Home Asia Pacific North Asia S/N Korea News & Issues
Opening up Buddhist Temples to the disabled
by Emi Hailey Hayakawa, BTN, May 7, 2015
Seoul, South Korea -- The 1700 years old Buddhist temples follow the traditional architecture and characteristics of Korean Buddhist Art. Various stone works often complement temple compounds, such as stone stupas and steep stone stairs, which take the visitor up into the inspiring world of the Buddhas in the Main Hall.
Unfortunately, it is these steep stone stairs and various other obstacles that keep visitors with disabilities away from the Buddhist temples.
Kyung-nam Lee is physically disabled but stated that he feels the most comfortable at Buddhist temples as he wants to be close to the Buddha dharma. He has been attending the Buddhist temples for more than 20years despite the various obstacles that make it difficult for him to access the facilities. He mentioned so far that he is always extra cautious at the steep stairs.
Lee states, “I feel the most anxious at the foot of the stairs. The temple stairs are steeper than stairs in the modern buildings, so I rely a lot on the handrails, but sometimes at various other temples, there are no handrails either. When I don’t feel strong enough, I usually do three half-prostrations at the foot of the stairs because I don’t have the energy to climb up the steep stairs that lead to the dharma hall.”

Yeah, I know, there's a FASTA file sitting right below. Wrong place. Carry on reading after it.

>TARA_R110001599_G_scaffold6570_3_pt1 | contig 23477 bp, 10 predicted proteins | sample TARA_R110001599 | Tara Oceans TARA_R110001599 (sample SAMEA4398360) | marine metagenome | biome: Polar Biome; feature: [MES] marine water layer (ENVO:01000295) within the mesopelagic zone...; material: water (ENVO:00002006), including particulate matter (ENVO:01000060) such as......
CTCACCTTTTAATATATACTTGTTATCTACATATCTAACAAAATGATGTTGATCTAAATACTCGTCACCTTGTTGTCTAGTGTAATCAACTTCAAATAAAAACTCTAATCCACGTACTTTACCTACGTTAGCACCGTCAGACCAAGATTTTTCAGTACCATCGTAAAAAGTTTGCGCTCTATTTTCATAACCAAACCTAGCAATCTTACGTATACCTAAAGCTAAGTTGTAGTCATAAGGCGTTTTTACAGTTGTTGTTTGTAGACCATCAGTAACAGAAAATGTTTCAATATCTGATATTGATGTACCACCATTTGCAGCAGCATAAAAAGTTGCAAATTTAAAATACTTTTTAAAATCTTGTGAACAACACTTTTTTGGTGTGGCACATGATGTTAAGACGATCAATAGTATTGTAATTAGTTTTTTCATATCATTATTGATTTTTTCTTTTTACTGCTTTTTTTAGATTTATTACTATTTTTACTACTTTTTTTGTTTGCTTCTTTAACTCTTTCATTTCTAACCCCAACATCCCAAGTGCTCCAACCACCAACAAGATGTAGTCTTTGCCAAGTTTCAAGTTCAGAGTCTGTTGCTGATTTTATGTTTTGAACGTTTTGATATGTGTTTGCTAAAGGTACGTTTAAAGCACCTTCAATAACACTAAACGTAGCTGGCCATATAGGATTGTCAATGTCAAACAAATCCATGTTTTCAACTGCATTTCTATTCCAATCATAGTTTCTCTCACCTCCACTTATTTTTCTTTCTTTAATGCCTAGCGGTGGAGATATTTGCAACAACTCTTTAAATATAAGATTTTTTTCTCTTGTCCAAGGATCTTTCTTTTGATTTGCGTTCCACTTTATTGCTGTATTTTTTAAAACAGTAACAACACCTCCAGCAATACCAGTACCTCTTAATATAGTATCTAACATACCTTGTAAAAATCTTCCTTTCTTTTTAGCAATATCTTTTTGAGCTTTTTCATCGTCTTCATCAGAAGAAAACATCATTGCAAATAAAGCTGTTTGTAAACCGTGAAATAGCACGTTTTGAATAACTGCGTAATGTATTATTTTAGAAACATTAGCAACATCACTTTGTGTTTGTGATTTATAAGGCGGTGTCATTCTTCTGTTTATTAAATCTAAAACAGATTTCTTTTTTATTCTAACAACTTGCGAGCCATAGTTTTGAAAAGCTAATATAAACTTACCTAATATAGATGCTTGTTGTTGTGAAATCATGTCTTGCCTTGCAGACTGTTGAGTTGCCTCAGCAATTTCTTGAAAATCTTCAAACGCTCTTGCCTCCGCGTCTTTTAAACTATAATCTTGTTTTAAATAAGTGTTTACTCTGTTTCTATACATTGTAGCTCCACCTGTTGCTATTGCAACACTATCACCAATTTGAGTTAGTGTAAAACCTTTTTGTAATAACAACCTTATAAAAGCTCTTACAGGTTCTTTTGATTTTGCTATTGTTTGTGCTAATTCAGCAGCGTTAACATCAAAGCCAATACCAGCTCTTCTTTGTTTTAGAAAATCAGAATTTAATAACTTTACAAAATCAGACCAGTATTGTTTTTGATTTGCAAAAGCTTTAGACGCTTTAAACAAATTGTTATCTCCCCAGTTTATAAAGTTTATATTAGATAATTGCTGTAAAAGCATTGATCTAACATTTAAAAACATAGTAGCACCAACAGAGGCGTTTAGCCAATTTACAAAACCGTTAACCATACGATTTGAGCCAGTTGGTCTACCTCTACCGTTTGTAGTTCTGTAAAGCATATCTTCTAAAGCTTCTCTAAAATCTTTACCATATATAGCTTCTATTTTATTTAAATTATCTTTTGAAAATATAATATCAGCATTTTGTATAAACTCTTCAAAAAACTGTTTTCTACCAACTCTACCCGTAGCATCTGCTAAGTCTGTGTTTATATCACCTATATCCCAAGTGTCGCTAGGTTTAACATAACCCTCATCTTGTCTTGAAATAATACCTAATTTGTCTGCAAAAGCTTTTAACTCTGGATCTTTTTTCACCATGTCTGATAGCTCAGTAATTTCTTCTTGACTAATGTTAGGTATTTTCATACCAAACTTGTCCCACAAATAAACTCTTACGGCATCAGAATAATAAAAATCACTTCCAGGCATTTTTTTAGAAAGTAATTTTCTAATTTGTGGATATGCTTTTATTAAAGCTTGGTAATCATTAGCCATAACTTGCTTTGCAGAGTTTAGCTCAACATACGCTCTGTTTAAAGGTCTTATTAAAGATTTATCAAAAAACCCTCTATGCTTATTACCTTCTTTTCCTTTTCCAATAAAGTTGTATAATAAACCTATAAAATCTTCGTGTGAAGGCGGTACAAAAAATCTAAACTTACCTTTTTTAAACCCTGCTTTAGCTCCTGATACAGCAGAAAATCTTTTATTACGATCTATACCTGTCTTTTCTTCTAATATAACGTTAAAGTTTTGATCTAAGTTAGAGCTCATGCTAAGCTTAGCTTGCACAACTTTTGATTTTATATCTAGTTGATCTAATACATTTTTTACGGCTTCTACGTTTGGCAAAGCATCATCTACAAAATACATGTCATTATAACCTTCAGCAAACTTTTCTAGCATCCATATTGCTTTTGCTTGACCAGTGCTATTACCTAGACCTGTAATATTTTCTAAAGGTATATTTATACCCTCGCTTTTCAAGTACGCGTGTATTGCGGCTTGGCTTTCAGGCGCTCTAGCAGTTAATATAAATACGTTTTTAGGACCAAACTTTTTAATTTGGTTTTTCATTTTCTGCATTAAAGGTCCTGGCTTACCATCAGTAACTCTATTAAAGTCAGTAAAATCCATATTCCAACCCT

Although there had been recent upgrades to a few temples across Korea with disability access facilities upgrades, such as handrails for stairs, since most Korean Buddhist temples fall under the premise of the Cultural Contents Protection Acts, they are not required by law to have disability access facilities within the temple grounds.
On the other hand, the temple administration office staff has agreed that there is no separate considerations for the physically disabled buddhists at the temples regarding building regulations, and it is very difficult from our side to make all of our facilities disability friendly for the minority.
However, the physically disabled argue that with the additional disability access facilities on temple grounds will also be beneficial for the non-physically disabled, such as elderlies and pregnant women.
Buddhist Temples are open for all sentient beings but the non-physically disabled are unable to realize the difficulties of the physically disabled that want to come to the temples for their own spiritual development.